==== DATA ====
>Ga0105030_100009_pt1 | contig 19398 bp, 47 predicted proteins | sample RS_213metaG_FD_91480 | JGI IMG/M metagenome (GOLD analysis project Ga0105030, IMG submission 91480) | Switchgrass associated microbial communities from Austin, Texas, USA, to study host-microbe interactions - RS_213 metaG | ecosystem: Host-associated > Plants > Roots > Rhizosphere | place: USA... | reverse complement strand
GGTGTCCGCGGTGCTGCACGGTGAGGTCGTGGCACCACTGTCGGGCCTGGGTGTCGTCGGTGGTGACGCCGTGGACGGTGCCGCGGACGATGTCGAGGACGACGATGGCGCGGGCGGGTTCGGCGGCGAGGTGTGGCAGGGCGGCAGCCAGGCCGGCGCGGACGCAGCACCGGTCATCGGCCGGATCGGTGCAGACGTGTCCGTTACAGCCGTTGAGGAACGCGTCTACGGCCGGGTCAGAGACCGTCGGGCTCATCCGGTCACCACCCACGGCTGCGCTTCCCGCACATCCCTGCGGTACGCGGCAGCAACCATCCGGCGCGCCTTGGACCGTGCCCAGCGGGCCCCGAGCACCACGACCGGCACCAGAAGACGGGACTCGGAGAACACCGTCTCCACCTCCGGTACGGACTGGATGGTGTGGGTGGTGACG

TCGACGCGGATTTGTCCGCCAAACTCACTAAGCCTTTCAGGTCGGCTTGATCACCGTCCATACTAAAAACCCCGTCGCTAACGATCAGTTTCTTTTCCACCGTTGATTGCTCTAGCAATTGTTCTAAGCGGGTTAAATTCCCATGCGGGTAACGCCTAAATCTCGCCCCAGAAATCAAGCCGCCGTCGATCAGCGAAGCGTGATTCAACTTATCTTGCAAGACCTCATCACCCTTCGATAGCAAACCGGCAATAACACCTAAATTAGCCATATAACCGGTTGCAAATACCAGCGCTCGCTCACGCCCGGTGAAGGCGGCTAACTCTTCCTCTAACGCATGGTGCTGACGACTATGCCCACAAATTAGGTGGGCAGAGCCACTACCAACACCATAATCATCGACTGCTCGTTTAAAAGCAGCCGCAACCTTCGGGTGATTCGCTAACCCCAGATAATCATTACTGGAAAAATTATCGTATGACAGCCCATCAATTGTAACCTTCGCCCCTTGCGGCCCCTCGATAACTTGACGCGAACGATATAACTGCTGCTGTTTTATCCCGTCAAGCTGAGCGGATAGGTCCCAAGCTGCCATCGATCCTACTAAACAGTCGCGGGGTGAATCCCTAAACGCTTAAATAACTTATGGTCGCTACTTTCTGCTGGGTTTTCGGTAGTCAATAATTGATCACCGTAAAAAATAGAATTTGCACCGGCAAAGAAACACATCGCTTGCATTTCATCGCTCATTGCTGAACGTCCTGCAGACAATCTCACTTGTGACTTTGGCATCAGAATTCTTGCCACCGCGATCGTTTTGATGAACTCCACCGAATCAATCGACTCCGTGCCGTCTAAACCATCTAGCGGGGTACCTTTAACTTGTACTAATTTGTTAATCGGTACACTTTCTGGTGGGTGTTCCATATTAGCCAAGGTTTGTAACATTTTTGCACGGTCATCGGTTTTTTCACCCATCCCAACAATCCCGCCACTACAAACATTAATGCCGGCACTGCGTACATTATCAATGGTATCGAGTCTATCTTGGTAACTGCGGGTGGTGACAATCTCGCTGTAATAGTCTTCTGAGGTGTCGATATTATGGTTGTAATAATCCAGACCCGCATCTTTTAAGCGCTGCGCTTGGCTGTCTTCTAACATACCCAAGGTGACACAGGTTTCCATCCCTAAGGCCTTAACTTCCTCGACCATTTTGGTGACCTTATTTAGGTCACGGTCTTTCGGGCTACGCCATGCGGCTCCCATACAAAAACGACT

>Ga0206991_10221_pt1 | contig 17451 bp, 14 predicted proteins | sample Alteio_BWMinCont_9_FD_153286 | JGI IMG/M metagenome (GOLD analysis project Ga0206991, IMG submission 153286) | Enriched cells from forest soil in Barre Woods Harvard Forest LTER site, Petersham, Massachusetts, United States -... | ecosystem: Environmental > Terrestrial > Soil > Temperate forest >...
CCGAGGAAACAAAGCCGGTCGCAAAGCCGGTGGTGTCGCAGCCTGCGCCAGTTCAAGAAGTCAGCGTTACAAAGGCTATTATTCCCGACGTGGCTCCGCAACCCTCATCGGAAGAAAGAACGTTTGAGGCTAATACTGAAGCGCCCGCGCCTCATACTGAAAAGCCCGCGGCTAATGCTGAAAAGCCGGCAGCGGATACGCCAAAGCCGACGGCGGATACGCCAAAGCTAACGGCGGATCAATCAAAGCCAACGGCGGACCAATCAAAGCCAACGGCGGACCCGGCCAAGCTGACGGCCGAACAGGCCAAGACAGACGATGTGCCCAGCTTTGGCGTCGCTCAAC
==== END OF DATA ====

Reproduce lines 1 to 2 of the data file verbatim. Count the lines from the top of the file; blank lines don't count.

>Ga0105030_100009_pt1 | contig 19398 bp, 47 predicted proteins | sample RS_213metaG_FD_91480 | JGI IMG/M metagenome (GOLD analysis project Ga0105030, IMG submission 91480) | Switchgrass associated microbial communities from Austin, Texas, USA, to study host-microbe interactions - RS_213 metaG | ecosystem: Host-associated > Plants > Roots > Rhizosphere | place: USA... | reverse complement strand
GGTGTCCGCGGTGCTGCACGGTGAGGTCGTGGCACCACTGTCGGGCCTGGGTGTCGTCGGTGGTGACGCCGTGGACGGTGCCGCGGACGATGTCGAGGACGACGATGGCGCGGGCGGGTTCGGCGGCGAGGTGTGGCAGGGCGGCAGCCAGGCCGGCGCGGACGCAGCACCGGTCATCGGCCGGATCGGTGCAGACGTGTCCGTTACAGCCGTTGAGGAACGCGTCTACGGCCGGGTCAGAGACCGTCGGGCTCATCCGGTCACCACCCACGGCTGCGCTTCCCGCACATCCCTGCGGTACGCGGCAGCAACCATCCGGCGCGCCTTGGACCGTGCCCAGCGGGCCCCGAGCACCACGACCGGCACCAGAAGACGGGACTCGGAGAACACCGTCTCCACCTCCGGTACGGACTGGATGGTGTGGGTGGTGACG